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Incline Bench Press VS Barbell Strict Press for Football Players

When I first began working out, it was a way for me to gain a competitive advantage in football. I wasn’t quite in high school yet and most of my friends hadn’t ever thought about touching a weight. My dad showed me some of the basic bodybuilding style dumbbell exercises and, of course, the bench press. I quickly realized that the bench press was awesome. Being very enthusiastic about my new passion, I tried to talk to anyone that would listen about working out. I read and watched everything I could get my hands on about lifting weights. It seemed to me very early on that the bench press was the king of all exercises. Working out with the varsity football team only furthered my feelings of the bench press. The bench press took priority over everything. Looking back on it now, being trained by old-school minded football coaches that were relying on their own experiences growing up this comes as no surprise.

As my passion for training grew into my profession, I have learned that yes, the bench press is indeed still awesome. However, it is not necessarily the king of all exercises, especially for football. It is easy to see why people fall in love with the bench press. Pressing a bunch of weight off of your chest looks awesome and everyone can learn how to do it relatively easy compared to say a squat or deadlift. It is also an easy comparison to football players and specifically lineman given that they physically over power another player by pressing with their upper body.

Let’s take this a step further and change the angle of the bench press to an incline bench press. I have heard from multiple football coaches that they believe the incline bench press is the most important upper body lift for lineman given that the angle at which they are pressing is very close to the angle at which they play at. Again, I can see how this is an easy comparison given that yes, the angles are closely related. However, if you take into consideration how the body actually distributes force via the kinetic chain, I make the argument that there is another exercise that translates to the football field even more than the incline bench press. The barbell strict press.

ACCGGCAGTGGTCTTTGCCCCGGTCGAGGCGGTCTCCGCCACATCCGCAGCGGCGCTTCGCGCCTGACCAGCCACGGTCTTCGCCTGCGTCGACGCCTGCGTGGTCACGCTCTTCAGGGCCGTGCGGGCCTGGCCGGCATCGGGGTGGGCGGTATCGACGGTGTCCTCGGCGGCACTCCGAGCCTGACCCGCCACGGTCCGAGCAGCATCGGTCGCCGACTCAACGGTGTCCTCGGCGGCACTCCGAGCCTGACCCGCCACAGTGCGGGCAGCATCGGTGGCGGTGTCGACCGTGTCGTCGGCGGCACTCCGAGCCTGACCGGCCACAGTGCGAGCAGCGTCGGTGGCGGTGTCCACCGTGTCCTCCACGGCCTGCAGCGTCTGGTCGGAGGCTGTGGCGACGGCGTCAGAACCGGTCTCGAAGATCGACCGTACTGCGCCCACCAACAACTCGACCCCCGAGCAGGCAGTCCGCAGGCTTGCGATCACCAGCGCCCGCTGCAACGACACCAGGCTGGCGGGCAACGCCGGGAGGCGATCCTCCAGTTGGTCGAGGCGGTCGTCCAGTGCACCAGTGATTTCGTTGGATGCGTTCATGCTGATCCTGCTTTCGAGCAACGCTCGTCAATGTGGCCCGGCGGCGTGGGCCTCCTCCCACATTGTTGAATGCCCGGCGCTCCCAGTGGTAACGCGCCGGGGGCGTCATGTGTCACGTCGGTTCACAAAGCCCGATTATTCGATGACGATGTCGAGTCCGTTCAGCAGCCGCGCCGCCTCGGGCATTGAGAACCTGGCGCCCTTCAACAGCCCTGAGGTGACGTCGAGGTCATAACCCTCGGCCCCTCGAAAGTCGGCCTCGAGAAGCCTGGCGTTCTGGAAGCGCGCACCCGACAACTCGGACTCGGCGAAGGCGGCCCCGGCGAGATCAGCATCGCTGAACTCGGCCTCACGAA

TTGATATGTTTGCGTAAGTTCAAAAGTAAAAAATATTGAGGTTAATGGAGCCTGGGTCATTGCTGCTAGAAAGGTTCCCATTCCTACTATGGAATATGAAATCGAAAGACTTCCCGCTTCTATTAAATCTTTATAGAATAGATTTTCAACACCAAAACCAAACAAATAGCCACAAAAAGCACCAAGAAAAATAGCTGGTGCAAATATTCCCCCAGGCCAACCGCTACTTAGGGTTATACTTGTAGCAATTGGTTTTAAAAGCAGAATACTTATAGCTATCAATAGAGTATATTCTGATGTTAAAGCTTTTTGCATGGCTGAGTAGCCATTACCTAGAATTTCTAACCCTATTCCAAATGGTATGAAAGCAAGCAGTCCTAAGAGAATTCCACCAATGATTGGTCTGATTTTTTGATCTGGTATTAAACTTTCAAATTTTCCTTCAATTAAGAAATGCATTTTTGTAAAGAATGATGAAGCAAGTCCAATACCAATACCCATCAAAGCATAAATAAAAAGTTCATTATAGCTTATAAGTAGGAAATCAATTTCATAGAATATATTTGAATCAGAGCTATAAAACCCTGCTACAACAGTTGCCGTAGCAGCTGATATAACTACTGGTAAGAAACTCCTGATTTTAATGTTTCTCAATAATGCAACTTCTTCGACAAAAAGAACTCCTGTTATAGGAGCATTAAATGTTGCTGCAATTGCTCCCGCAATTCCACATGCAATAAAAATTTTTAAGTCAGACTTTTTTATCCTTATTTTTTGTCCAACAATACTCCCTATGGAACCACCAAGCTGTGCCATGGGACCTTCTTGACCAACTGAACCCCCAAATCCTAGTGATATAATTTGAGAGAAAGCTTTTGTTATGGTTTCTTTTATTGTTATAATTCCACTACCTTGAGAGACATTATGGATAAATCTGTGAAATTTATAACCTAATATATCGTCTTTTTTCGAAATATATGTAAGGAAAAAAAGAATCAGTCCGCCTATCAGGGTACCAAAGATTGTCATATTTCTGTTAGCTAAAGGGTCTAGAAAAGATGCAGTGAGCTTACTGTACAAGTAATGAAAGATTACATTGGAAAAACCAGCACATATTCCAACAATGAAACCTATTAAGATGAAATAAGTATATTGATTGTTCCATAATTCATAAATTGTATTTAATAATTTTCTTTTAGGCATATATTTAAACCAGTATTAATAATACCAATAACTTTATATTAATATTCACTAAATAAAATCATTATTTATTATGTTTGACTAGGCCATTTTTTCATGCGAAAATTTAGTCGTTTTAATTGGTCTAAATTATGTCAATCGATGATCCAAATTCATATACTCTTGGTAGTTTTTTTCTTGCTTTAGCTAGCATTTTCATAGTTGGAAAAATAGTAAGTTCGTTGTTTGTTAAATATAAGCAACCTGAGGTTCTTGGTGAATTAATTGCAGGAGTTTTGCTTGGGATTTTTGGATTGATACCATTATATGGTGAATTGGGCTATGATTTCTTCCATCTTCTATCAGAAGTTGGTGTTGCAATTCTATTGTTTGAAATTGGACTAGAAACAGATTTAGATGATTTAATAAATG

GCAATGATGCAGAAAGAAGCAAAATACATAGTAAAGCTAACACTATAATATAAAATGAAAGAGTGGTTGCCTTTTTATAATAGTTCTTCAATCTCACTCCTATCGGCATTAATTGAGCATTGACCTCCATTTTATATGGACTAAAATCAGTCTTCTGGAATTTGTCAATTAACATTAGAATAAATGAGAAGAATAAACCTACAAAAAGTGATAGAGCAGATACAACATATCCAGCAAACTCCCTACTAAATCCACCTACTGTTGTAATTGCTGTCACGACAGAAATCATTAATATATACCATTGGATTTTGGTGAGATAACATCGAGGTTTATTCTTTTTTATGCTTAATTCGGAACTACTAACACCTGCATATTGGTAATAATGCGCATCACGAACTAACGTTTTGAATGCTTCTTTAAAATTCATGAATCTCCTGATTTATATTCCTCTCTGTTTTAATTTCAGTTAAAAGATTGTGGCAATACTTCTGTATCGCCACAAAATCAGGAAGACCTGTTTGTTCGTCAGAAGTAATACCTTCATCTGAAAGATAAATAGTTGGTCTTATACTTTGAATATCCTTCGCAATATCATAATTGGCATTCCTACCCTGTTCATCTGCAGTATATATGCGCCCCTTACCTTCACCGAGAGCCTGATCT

I am not writing this article to argue against the incline bench press but rather argue for the barbell strict press. When you take into consideration the very definition of the kinetic chain you can begin to see my argument take form. One definition of the kinetic chain reads “Human movement is accomplished through the integration of the nervous, skeletal, and muscular systems. The nerves, muscles, and joints must work together in a chain to produce motion (kinetic). These three systems are also referred to as the kinetic chain.” I like to simplify this definition for my athletes and instead explain to them that the human body is a big computer that has a lot of different parts that must work together to achieve the things they do on the field and in the weight room.

By referring to how our kinetic chain works to produce motion, it is clear to me why the barbell strict press is superior to the incline bench press when discussing “sport specific” training for football players. In my opinion, sort specific training in general is bogus but that is an topic for another day. Also, I need to mention that this article is pertaining to training football players but I believe the barbell strict press is an advantageous exercise for athletes of all sports given the benefits of training the kinetic chain in the way it is meant to be trained.

The argument for the incline bench press given the similar angles is a valid one, until you consider that the athlete is also not lying on their back pressing from a stable surface during competition. Sure, the angle is similar but the function of the kinetic chain is nowhere near the same. The barbell strict press on the other hand trains the kinetic chain in a much more similar way as lineman blocking on the field. Force is transferred literally from the feet all the way through the body and out the arms in both the strict press and football field. The coordination between joints and muscular groups not to mention the balance involved in the strict press is second to none in pressing exercises.

Again, I am not arguing against using the incline bench press. I use it with my athletes and there is something to be said for benching heavy weight. It is obliviously important to gain raw strength and the bench press is one of the best exercises for this. I just think it is important to understand what you are gaining when prescribing exercises to your athletes and if the barbell strict press is missing from your program you may want to reevaluate its effectiveness.

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Strict Press Video

Can’t play video? Click here: Barbell Strict Press

Bill Marnich

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